I always heard the dichotomy as
“unhappiness comes from giving up what you want most for what you want now.”
I went through my TODO list this morning, and marked only the absolute top priority ones, the ones that absolutely had to be done, and had deadlines. Then I printed only the ones that must be done within this next week: 51. And of those, 38 of them will probably take me more than 6 hours each. Commitment vs fear? Most vs now? What’re those folks even talking about?
I have a different theory,
…and it goes like this:
We all have, at any given time, a fair sized list of options in front of us. Maybe some of them are bad – that’s life sometimes, but at least there’s usually more than one option available to us, usually even more than one thing on our plate. Even at those times when we really hate all our options: at least we can find more than one, even if one of them is really bad. Sometimes we have lots of great options instead.
And then, as life goes, we choose one.
For the sake of argument, let’s say that this time we chose the very best-est topmost one on the list.
And what you just chose, in choosing this best one, is to not do the other ones.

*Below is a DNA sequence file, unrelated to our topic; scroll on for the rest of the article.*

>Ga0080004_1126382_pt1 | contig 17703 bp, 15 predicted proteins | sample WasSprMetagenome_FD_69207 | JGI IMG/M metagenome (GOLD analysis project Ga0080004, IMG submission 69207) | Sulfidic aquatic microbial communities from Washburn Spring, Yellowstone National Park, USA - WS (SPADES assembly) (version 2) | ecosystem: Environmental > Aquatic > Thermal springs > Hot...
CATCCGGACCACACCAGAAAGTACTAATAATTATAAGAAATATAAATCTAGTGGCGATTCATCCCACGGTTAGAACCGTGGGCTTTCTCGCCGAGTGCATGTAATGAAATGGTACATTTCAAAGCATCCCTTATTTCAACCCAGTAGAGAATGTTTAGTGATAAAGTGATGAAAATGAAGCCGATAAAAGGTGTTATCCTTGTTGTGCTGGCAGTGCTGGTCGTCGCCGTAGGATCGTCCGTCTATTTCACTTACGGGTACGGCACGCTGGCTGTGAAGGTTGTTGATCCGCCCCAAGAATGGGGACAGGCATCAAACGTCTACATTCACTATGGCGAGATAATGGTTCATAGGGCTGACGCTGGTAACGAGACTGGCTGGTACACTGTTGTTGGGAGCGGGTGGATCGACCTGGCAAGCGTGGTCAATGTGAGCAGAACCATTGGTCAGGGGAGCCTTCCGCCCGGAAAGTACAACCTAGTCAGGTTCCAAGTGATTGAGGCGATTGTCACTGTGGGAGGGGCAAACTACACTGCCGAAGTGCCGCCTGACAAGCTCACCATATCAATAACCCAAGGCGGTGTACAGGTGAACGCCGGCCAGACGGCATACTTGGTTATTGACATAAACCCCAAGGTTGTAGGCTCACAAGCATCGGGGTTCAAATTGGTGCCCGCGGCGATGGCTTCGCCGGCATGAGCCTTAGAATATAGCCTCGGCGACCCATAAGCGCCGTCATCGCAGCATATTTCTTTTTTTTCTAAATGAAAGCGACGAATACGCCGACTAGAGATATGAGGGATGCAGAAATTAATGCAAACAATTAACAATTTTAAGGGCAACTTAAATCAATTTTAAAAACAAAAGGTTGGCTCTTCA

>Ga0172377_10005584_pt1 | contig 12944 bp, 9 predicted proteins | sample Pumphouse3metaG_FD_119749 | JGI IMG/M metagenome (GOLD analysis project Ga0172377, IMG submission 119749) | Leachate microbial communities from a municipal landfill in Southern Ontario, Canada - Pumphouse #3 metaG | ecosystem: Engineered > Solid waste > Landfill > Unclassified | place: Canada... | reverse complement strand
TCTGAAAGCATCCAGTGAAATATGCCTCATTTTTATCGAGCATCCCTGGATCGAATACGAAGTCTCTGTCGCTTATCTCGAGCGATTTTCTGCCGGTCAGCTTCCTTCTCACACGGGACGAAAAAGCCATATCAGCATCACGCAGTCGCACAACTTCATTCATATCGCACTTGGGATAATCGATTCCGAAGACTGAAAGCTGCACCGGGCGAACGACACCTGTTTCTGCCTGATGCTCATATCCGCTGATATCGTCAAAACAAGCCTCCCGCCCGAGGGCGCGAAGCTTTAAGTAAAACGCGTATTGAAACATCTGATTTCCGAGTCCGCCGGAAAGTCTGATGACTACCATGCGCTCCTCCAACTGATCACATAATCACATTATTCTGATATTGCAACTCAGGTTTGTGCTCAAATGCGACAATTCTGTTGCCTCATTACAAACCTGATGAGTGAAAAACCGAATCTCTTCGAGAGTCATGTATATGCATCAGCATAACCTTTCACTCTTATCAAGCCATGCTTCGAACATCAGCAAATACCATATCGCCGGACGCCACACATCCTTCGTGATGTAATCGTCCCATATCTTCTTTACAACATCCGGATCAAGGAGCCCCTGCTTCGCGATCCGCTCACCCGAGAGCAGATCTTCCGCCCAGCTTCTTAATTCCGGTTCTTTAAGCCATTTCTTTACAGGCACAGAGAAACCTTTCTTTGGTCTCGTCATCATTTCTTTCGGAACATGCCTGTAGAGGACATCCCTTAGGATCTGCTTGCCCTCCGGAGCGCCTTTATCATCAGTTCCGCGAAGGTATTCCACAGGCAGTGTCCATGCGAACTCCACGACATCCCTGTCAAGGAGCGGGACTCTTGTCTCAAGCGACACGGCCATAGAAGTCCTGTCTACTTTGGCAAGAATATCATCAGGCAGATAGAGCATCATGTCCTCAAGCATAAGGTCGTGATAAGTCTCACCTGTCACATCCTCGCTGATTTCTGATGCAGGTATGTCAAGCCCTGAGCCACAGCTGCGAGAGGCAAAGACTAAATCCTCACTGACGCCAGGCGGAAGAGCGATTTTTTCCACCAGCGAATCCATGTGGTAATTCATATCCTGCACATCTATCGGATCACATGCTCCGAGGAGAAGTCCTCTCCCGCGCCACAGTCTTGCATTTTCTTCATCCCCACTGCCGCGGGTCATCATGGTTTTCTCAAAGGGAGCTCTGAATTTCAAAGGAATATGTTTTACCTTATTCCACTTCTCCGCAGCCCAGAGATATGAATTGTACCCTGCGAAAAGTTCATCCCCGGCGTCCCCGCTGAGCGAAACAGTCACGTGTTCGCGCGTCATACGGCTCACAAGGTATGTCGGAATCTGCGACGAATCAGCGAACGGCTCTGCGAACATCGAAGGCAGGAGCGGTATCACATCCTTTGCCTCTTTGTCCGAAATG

Choosing the best thing on your list is called…
You’re a procrastinator. You’re a procrastinator because you chose to do something: and in doing that you put off all the other options. Yeah, you chose the very best-est, most-important-est, you-really-should-choose-this-one-est, this-will-really-make-you-happiest-est one on the list: super, and good for you! In choosing to do that instead of all your other options, you put them off. You chose not to do all the other things, and that makes you a procrastinator.
Let’s call that “good” procrastination. Of course there’s such a thing as bad procrastination also. What makes the difference? Easy: are you choosing what you want most? are you choosing your commitment? And by the way: What’s Sammy mean by “commitment” anyway?
Reset the Question:
Let’s go back to our list of options. I used some un-English words up there, like “best-est,” to describe something that is actually a little hard. It’s nice to say that it’s easy to prioritize our list, that it’s easy to know what goes on top – but sometimes it’s just plain really tough. In deciding, sometimes it’s easier to approach it from the other side: if I procrastinate this option, will it be good procrastination, or bad procrastination?
And I posit that there’s only one person that can answer that one: You.
I challenge you to start with 10 minutes. Be true for 10 minutes: procrastinate everything else on your list. If you like the results, try it for an hour – work your way up. If you’re like me, sometimes even 10 minutes can be a little uncomfortable.
And that, my friend, is what Sammy called “fear.”
Procrastinate the Fear.